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The Price of Power

Image via Haiyun Jiang/The New York Times

In the 11th hour, in the face of staunch opposition, California Representative Kevin McCarthy managed to win his bid for Speaker of the House through a series of key concessions. It took some drastic measures—including a compromise that will make it easier for fellow Republicans to oust him—for a group of GOP holdouts dubbed the “Never Kevin” crew to be swayed. Finally, on January 7, 2023, McCarthy was able to clinch the victory, but at great personal and political cost. In the face of Republican disappointment over an underwhelming red wave and a deeply factious party, McCarthy’s struggles are indicative of the fraught political situation to come. Furthermore, the concessions necessary to sway holdouts may erode the power of the House Speaker and fundamentally alter how the chamber runs until the next election. 

The Speaker of the House is one of the most important roles in Washington. The Speaker serves as the presiding officer of the House of Representatives, and as such, holds a vital role in the US legislature at large. Although it is not a constitutional requirement, the Speaker is traditionally a sitting member of the majority party. Their main responsibility is to lead and manage the proceedings of the House, including setting the legislative agenda, determining which bills are brought to the floor, and presiding over floor debates. Additionally, the Speaker serves as a spokesperson for the House and represents the institution in negotiations with the Senate and the executive branch. Through practical administrative tasks, the role has immense power to help or hinder a president’s agenda; a Speaker can quash opposition and lead the charge on their party’s legislative agenda through close work with committee chairs and party leaders. Ultimately, this role thus not only shapes the direction and priorities of the House of Representatives, but also helps determine the functioning of the US government as a whole.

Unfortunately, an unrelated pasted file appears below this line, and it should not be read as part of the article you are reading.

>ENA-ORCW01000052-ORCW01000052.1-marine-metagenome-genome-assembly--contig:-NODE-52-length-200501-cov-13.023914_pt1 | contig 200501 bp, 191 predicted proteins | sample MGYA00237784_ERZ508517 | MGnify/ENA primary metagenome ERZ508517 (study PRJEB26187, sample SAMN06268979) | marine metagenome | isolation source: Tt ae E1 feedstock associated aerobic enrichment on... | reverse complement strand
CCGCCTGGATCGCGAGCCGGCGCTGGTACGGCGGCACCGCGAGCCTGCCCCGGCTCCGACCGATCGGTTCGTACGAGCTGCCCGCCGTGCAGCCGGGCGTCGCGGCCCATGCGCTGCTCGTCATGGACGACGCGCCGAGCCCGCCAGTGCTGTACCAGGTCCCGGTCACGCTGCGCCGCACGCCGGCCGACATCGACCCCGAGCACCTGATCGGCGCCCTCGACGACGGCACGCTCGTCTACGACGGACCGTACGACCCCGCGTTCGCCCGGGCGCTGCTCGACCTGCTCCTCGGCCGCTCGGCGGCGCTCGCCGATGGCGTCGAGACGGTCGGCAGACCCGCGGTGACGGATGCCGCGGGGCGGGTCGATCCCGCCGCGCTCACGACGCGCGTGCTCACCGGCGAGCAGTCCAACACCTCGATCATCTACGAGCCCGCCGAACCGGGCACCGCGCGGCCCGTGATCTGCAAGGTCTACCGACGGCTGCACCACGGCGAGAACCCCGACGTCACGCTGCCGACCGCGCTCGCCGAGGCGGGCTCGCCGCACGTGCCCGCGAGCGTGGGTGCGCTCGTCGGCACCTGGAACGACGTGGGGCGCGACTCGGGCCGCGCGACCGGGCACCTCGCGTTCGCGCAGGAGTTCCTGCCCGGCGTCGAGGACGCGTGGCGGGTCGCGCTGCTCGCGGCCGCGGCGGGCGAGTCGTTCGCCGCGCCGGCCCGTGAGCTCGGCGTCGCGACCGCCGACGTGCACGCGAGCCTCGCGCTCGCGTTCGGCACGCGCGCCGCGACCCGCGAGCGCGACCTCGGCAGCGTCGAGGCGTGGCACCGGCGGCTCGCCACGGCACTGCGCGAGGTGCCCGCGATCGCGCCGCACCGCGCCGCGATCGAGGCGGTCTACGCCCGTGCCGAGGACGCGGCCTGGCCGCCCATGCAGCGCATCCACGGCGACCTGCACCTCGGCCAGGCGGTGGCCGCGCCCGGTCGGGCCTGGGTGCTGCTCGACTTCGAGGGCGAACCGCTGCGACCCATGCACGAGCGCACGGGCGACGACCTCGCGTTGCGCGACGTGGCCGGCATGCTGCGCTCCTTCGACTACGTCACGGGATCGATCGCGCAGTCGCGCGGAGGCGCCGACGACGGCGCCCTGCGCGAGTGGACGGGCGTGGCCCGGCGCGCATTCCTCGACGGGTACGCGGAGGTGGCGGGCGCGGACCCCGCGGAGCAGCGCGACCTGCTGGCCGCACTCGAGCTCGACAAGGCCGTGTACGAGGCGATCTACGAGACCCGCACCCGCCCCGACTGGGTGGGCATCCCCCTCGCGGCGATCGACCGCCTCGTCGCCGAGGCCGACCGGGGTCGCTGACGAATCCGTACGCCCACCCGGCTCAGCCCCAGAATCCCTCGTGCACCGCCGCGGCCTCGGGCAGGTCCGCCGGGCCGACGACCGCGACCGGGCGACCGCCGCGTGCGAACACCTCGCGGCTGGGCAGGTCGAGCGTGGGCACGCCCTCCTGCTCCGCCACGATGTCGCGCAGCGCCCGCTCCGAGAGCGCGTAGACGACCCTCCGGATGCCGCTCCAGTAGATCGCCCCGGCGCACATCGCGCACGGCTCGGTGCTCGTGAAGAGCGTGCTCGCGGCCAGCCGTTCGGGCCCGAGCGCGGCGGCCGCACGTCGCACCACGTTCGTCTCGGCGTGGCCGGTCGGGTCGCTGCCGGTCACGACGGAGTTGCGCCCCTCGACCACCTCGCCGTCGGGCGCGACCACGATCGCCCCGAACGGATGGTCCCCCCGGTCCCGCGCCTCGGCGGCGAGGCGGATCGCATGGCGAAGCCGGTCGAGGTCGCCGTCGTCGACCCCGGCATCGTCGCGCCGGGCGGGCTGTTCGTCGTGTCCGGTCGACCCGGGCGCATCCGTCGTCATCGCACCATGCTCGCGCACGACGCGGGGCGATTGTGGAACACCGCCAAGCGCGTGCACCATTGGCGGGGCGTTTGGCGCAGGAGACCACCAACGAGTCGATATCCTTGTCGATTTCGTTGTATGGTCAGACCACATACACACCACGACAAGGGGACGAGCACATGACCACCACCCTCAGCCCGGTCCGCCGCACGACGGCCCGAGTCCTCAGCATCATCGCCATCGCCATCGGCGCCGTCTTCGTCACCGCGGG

In the chaos of McCarthy’s struggle to the speakership, the “Never Kevin” faction emerged. The group, consisting mostly of representatives from solidly Republican districts, were nearly all endorsed by former President Trump, and are members of the far-right House Freedom Caucus. The caucus was formed in 2015, and its stated purpose is to promote a limited government, fiscal responsibility, and individual liberty. The group has been known for its willingness to challenge Republican leadership and has been a driving force behind some of the more contentious political battles in Congress, such as the national ban on abortion